Asian Development Bank (June 2022) The report, part of a GIZ-ADB collaboration, reviews trends in social protection and recent pandemic responses. It discusses how artificial intelligence (AI) tools can fit into the social protection delivery chain. It reviews the functioning of the delivery chain during the pandemic to identify gaps in social protection systems along with emerging solutions that draw on digital technology. The report includes four case studies and suggests steps policymakers could take to foster an enabling environment for the use of AI in social protection.
Shocks & extreme events
brookings.edu (03.05.2022) Pension systems around the world faced a “stress test” during the pandemic—what you might call the “pension pandemic paradox.” On the one hand, there was pressure to allow access to pension savings as emergency support during a period of sharp economic downturn. This was understandable, since for many people pension savings are their biggest financial asset. But, in some countries, this turned into unprecedented access beyond immediate emergency needs and put the pension savings system at risk.
oecd.org (March 2022) This document provides an update on the use of job retention (JR) schemes during the COVID-19 crisis until the end of 2021 and takes stock of the different strategies employed by OECD governments to adjust them as the crisis evolved. It provides three key insights. First, since reaching a peak of 20% of employment in April/May 2020 on average across OECD countries, the use of JR support has declined to 1.3% in November/December 2021.
ESCWA (April 2022) Prior to the COVID-19 pandemic, social protection systems in the Arab region were weak, fragmented, not inclusive, and non-transparent. They were also costly and unsustainable. Underinvestment in these systems and exclusion of vulnerable populations were key challenges. The COVID-19 crisis spotlighted the problems and presented a historic opportunity to address some of the challenges facing social protection systems. Lessons learned in various countries were identified as useful examples for change, in addition to certain innovations.
africanarguments.org (10 febrary 2022) In 2020, when the pandemic began, many governments worldwide undertook the task of channeling emergency support to their most vulnerable citizens. This task, made more difficult by the unprecedented public health restrictions implemented in various settings, was fraught with difficulties. This included ensuring that help reached those who needed it the most, and that precious resources did not go to people who did not need support.
globalcitizen.org (10.09.2021) As countries seek to contain COVID-19, a return to the way things were is not an option, according to Olivier De Schutter, the UN Special Rapporteur on Extreme Poverty and Human Rights. Instead, countries must guarantee basic living conditions. “We see that when social protection remains weak, the poorest pay the price,” De Schutter said. “Due to the COVID-19 pandemic and economic slowdown, an estimated 115 million additional people may have fallen into extreme poverty in 2020, and 35 million more may follow this year.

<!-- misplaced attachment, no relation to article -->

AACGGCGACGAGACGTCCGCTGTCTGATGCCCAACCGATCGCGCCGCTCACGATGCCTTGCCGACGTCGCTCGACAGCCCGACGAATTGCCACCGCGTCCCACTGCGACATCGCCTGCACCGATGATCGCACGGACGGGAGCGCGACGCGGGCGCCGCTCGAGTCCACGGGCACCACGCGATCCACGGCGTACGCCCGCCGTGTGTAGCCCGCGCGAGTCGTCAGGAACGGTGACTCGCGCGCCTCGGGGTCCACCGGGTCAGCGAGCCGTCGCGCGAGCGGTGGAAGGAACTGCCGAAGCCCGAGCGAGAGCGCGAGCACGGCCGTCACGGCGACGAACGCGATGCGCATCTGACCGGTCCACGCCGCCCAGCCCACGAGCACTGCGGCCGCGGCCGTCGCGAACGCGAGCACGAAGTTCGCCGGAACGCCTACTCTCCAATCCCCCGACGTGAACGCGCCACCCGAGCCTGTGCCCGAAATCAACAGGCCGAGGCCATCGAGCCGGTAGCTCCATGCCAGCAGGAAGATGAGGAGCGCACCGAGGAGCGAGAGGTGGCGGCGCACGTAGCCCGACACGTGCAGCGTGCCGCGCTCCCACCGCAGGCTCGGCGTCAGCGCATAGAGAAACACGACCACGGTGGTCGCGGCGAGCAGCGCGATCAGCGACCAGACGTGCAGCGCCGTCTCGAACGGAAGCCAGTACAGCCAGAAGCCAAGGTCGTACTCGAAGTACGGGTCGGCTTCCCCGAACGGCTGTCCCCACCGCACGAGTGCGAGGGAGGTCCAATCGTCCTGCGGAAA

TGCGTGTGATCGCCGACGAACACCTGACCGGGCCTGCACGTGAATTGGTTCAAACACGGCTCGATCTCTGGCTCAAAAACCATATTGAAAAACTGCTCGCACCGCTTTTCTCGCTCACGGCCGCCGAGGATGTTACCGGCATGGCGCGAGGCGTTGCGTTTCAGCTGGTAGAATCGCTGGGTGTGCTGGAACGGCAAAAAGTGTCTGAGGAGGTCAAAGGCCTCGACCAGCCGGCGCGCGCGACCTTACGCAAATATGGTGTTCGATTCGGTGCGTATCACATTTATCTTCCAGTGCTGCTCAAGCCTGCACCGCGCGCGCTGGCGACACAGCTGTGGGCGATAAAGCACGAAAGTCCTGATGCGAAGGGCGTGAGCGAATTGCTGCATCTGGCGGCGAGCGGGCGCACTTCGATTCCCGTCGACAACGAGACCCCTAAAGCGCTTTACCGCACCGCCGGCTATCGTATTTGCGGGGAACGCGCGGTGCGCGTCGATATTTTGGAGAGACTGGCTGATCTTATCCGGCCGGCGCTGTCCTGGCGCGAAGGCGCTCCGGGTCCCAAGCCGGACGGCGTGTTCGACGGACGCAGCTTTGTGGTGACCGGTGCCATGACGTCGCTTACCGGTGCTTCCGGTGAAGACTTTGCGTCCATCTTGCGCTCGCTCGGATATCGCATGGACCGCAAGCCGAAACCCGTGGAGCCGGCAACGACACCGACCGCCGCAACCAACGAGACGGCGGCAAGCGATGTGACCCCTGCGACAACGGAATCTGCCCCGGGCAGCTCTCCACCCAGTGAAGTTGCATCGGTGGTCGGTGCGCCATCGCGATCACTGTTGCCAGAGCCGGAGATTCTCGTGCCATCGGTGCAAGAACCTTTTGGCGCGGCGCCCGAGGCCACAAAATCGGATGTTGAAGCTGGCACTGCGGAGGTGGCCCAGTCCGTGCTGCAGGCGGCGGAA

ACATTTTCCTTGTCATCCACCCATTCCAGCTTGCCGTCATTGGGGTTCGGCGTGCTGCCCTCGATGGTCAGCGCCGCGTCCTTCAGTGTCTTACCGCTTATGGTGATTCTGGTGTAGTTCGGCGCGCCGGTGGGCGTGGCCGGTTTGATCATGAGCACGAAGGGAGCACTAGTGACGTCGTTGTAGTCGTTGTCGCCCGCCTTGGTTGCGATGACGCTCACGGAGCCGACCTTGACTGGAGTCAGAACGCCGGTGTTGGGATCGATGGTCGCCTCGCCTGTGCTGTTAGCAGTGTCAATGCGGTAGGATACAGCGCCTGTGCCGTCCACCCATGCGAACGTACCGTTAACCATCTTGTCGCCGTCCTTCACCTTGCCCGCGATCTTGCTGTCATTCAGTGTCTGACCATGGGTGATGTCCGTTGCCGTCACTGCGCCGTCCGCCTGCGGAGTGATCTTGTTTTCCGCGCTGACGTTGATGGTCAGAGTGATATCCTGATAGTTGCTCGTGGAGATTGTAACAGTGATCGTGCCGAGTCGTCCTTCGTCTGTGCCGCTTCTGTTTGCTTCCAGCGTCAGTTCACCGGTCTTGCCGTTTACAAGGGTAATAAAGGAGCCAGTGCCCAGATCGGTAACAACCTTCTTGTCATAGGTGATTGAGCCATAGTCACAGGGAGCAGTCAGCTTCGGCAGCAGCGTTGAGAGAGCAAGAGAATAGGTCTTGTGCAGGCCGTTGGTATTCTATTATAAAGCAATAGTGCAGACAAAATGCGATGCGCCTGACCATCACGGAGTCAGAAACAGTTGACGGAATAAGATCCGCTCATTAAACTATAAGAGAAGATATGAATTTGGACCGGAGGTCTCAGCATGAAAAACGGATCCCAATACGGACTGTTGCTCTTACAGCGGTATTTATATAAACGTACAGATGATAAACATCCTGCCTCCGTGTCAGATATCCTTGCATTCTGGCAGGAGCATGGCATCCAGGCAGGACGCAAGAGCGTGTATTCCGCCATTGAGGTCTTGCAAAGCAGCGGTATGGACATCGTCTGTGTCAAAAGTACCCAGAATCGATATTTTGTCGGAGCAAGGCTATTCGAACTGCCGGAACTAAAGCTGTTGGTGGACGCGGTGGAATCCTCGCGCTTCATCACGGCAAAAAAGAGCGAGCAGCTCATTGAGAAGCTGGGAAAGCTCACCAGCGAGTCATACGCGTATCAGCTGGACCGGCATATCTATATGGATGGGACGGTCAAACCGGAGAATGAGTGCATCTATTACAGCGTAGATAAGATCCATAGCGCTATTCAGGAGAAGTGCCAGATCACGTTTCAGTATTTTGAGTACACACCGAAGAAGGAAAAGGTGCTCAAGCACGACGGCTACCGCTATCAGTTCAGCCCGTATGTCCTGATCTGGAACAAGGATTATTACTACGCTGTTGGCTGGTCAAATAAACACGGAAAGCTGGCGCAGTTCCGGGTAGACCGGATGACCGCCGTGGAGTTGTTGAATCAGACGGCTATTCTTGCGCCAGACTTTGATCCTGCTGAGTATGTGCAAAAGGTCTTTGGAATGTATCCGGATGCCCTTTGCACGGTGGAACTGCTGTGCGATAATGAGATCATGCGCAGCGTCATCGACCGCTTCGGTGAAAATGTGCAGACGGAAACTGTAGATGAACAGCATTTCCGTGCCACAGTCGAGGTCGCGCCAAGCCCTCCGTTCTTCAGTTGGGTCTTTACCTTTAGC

BORGEN (14.08.2021) In an attempt to protect from economic disaster in the wake of the COVID-19 pandemic, governments enacted an unprecedented number of social protection programs. According to the World Bank, Social protection “traditionally consists of labor markets, pensions, social funds and ‘safety nets’.” Although developing countries introduced 1,300+ social protection and jobs programs related to COVID-19, the International Labor Organization (ILO) “estimates 255 million full-time equivalent” job losses in 2020.
thefinancialexpress.com.bd (10.08.2021) The Government of Bangladesh has allocated 17.83 per cent of the total budget for fiscal 2021-22 for Social Safety Net Programmes (SSNPs). The coverage is diverse; it includes programmes related to poverty eradication, education, health, infrastructure, disaster management, housing for the poor, amongst many. However, if we take out pensions and honorarium for the non-poor, educational stipends, agricultural subsidies and so on, the actual social safety net allocation comes down to 50 per cent.
European Commission (06.07.2021) This review provides an up-to-date economic analysis of the steps the European Union (EU) is taking towards a strong social Europe, particularly in the aftermath of the COVID-19 (coronavirus) crisis. This ESDE report shows that the social impact of the COVID-19 crisis has been uneven and diverse. Regional inequalities that already existed before the pandemic may have widened, according to the review.
odi.org (09.07.2021) Before Covid-19, many countries were engaged in the process of strengthening core social protection systems and exploring ways to develop their shock-responsive capacity. However, these system-building efforts were still nascent in many low- and middle-income countries (LICs and MICs) and even in countries with more developed systems, maintaining and extending provision in response to a shock as vast, sudden and severe as Covid-19 represented a significant operational challenge.